In the past, a new solution, capability, or component that was being developed for a military vehicle or platform would have to be designed and a physical prototype would have to be developed before any testing could be conducted. There was no other alternative since there was no way to test a component or capability that didn’t yet physically exist.

Unfortunately, since testing was difficult to conduct until the end of the design and development process, any design deficiencies, security vulnerabilities, or other problems couldn’t be identified until late in the process. This would often result in expensive and time-consuming changes and updates that would lengthen project times and increase costs.

However, the emergence of digital engineering, model-based systems engineering (MBSE), digital twins, and the DevOps approach to capability development have changed that.

Digital engineering is opening the door to more rapid prototyping, the accelerated testing and assessment of components and applications, and the streamlining of projects and programs.

These technologies and approaches to product and capability development have effectively shifted testing, evaluation, and verification/validation of new solutions to earlier in the development lifecycle. By continuously testing virtual models of components and applications from design through development, requirements and approaches can be validated, and problems can be identified much earlier in the process, enabling program teams to find and implement solutions before significant money and time are spent developing a flawed solution.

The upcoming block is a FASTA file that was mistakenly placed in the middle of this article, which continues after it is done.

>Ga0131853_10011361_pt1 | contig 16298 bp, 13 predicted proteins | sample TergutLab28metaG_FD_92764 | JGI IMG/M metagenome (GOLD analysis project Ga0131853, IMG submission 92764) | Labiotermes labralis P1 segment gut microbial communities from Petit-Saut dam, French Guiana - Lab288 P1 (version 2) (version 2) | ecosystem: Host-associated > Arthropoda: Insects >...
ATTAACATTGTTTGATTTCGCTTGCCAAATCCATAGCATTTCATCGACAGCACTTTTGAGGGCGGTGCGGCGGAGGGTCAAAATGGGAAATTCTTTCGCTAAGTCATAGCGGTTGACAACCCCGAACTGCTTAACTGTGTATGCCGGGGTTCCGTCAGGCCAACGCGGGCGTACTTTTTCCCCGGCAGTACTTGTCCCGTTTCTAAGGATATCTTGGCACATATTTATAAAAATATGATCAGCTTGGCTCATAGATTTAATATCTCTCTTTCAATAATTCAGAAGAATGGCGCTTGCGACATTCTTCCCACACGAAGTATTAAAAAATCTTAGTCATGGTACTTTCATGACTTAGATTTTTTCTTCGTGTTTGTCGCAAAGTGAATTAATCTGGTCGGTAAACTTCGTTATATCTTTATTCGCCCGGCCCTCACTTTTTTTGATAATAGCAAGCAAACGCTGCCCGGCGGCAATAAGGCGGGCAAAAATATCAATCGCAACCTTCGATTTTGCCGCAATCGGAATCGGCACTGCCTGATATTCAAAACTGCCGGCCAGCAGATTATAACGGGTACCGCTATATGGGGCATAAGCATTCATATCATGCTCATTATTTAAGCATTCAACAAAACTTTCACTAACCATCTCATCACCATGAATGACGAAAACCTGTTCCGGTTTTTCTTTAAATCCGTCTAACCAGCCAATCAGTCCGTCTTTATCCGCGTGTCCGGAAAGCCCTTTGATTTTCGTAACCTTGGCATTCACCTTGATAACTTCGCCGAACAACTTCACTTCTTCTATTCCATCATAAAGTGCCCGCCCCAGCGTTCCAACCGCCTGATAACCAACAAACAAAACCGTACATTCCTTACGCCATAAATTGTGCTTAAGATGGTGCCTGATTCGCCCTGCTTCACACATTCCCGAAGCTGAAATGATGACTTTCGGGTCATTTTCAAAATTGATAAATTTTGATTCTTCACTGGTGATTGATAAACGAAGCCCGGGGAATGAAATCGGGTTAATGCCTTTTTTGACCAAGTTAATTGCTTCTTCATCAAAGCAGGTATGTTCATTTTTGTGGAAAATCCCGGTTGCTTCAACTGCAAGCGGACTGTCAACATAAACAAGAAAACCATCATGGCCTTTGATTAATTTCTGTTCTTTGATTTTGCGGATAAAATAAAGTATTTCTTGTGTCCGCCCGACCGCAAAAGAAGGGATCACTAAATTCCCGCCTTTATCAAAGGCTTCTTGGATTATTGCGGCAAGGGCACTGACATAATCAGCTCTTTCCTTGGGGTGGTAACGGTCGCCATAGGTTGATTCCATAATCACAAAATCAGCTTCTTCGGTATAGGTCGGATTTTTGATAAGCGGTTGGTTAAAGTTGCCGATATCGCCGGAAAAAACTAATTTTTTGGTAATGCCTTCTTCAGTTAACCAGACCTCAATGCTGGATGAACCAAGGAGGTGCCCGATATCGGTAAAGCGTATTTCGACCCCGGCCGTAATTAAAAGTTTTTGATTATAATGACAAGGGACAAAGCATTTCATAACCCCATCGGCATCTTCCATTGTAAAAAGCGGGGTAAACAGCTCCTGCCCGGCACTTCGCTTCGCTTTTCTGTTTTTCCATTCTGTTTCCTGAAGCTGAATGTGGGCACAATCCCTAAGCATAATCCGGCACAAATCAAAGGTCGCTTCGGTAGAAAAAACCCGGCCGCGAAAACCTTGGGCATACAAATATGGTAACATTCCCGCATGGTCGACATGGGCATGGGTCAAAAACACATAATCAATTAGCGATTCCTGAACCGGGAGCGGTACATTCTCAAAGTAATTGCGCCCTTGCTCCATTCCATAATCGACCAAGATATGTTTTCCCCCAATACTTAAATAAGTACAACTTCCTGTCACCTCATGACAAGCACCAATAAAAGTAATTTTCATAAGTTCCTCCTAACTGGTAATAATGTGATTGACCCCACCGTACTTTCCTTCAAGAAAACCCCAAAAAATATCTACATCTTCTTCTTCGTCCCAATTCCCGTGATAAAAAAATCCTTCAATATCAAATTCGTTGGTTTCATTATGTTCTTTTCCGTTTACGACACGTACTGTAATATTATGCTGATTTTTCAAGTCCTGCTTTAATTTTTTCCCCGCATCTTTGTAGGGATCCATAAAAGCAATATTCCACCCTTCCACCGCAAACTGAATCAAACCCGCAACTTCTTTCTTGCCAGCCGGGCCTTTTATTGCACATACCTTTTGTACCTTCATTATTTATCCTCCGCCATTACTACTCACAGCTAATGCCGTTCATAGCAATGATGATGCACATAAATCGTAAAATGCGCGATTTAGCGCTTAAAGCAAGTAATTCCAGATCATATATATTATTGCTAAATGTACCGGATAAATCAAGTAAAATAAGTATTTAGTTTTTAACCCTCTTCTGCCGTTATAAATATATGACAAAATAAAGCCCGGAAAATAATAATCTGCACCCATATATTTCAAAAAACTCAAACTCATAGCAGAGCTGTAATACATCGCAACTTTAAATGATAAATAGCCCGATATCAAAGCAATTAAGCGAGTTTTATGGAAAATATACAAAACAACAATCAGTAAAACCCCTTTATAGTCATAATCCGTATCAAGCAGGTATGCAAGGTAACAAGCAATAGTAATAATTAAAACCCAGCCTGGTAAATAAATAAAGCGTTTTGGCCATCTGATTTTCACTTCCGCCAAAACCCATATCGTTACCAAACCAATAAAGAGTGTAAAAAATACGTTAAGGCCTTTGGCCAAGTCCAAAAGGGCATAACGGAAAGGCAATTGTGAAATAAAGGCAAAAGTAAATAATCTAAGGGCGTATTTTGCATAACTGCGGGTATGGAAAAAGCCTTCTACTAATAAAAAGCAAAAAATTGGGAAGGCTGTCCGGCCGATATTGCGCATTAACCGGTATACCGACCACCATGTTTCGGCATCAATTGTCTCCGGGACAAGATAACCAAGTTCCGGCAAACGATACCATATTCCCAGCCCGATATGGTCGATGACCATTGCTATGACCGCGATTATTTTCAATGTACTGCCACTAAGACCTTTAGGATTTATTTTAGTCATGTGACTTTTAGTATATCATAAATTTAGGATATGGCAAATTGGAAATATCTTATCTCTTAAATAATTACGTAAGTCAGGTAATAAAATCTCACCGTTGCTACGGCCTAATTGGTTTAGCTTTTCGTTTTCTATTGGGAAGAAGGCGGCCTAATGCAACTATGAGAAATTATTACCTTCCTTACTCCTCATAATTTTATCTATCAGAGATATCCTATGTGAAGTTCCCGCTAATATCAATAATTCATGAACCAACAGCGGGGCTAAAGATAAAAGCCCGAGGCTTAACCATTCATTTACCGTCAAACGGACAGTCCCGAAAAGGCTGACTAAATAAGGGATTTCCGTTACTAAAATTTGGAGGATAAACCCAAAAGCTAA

One of the companies that has embraced digital engineering in the development of components and applications for the DoD is Collins Aerospace. According to Dustin Engelhardt, a Senior Manager of Business Development at Collins Aerospace, this increased use of digital engineering and virtual integration has resulted in the more effective and efficient design and development of military solutions.